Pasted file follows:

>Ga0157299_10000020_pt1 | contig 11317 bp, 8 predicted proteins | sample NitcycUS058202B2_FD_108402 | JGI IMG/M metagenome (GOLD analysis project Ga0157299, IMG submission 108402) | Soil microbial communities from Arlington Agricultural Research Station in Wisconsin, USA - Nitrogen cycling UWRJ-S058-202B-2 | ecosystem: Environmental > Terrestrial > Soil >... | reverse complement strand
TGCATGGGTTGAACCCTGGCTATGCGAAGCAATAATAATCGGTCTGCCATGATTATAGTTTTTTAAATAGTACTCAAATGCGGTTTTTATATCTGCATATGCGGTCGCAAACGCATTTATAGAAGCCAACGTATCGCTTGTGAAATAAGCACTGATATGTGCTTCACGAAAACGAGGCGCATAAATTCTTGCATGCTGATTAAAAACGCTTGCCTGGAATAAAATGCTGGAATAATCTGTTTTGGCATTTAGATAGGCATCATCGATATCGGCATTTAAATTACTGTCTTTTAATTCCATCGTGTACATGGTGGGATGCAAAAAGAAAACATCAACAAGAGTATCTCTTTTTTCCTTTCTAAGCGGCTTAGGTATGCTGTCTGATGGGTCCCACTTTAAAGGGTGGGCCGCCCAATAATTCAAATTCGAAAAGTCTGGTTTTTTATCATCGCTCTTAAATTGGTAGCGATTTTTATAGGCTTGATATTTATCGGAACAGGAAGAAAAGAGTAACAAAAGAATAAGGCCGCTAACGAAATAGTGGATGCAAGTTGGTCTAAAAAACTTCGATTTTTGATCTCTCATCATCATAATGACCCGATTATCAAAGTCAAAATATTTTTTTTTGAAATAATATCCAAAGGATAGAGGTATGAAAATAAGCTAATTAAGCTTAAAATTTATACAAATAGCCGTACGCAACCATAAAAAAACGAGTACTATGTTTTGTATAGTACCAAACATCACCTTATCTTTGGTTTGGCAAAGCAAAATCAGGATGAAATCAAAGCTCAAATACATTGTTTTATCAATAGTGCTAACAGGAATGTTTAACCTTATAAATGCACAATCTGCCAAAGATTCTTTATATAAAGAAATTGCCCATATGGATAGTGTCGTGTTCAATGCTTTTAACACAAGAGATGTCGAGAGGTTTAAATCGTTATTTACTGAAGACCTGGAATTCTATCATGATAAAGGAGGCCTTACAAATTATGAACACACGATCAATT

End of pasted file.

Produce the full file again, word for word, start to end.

>Ga0157299_10000020_pt1 | contig 11317 bp, 8 predicted proteins | sample NitcycUS058202B2_FD_108402 | JGI IMG/M metagenome (GOLD analysis project Ga0157299, IMG submission 108402) | Soil microbial communities from Arlington Agricultural Research Station in Wisconsin, USA - Nitrogen cycling UWRJ-S058-202B-2 | ecosystem: Environmental > Terrestrial > Soil >... | reverse complement strand
TGCATGGGTTGAACCCTGGCTATGCGAAGCAATAATAATCGGTCTGCCATGATTATAGTTTTTTAAATAGTACTCAAATGCGGTTTTTATATCTGCATATGCGGTCGCAAACGCATTTATAGAAGCCAACGTATCGCTTGTGAAATAAGCACTGATATGTGCTTCACGAAAACGAGGCGCATAAATTCTTGCATGCTGATTAAAAACGCTTGCCTGGAATAAAATGCTGGAATAATCTGTTTTGGCATTTAGATAGGCATCATCGATATCGGCATTTAAATTACTGTCTTTTAATTCCATCGTGTACATGGTGGGATGCAAAAAGAAAACATCAACAAGAGTATCTCTTTTTTCCTTTCTAAGCGGCTTAGGTATGCTGTCTGATGGGTCCCACTTTAAAGGGTGGGCCGCCCAATAATTCAAATTCGAAAAGTCTGGTTTTTTATCATCGCTCTTAAATTGGTAGCGATTTTTATAGGCTTGATATTTATCGGAACAGGAAGAAAAGAGTAACAAAAGAATAAGGCCGCTAACGAAATAGTGGATGCAAGTTGGTCTAAAAAACTTCGATTTTTGATCTCTCATCATCATAATGACCCGATTATCAAAGTCAAAATATTTTTTTTTGAAATAATATCCAAAGGATAGAGGTATGAAAATAAGCTAATTAAGCTTAAAATTTATACAAATAGCCGTACGCAACCATAAAAAAACGAGTACTATGTTTTGTATAGTACCAAACATCACCTTATCTTTGGTTTGGCAAAGCAAAATCAGGATGAAATCAAAGCTCAAATACATTGTTTTATCAATAGTGCTAACAGGAATGTTTAACCTTATAAATGCACAATCTGCCAAAGATTCTTTATATAAAGAAATTGCCCATATGGATAGTGTCGTGTTCAATGCTTTTAACACAAGAGATGTCGAGAGGTTTAAATCGTTATTTACTGAAGACCTGGAATTCTATCATGATAAAGGAGGCCTTACAAATTATGAACACACGATCAATT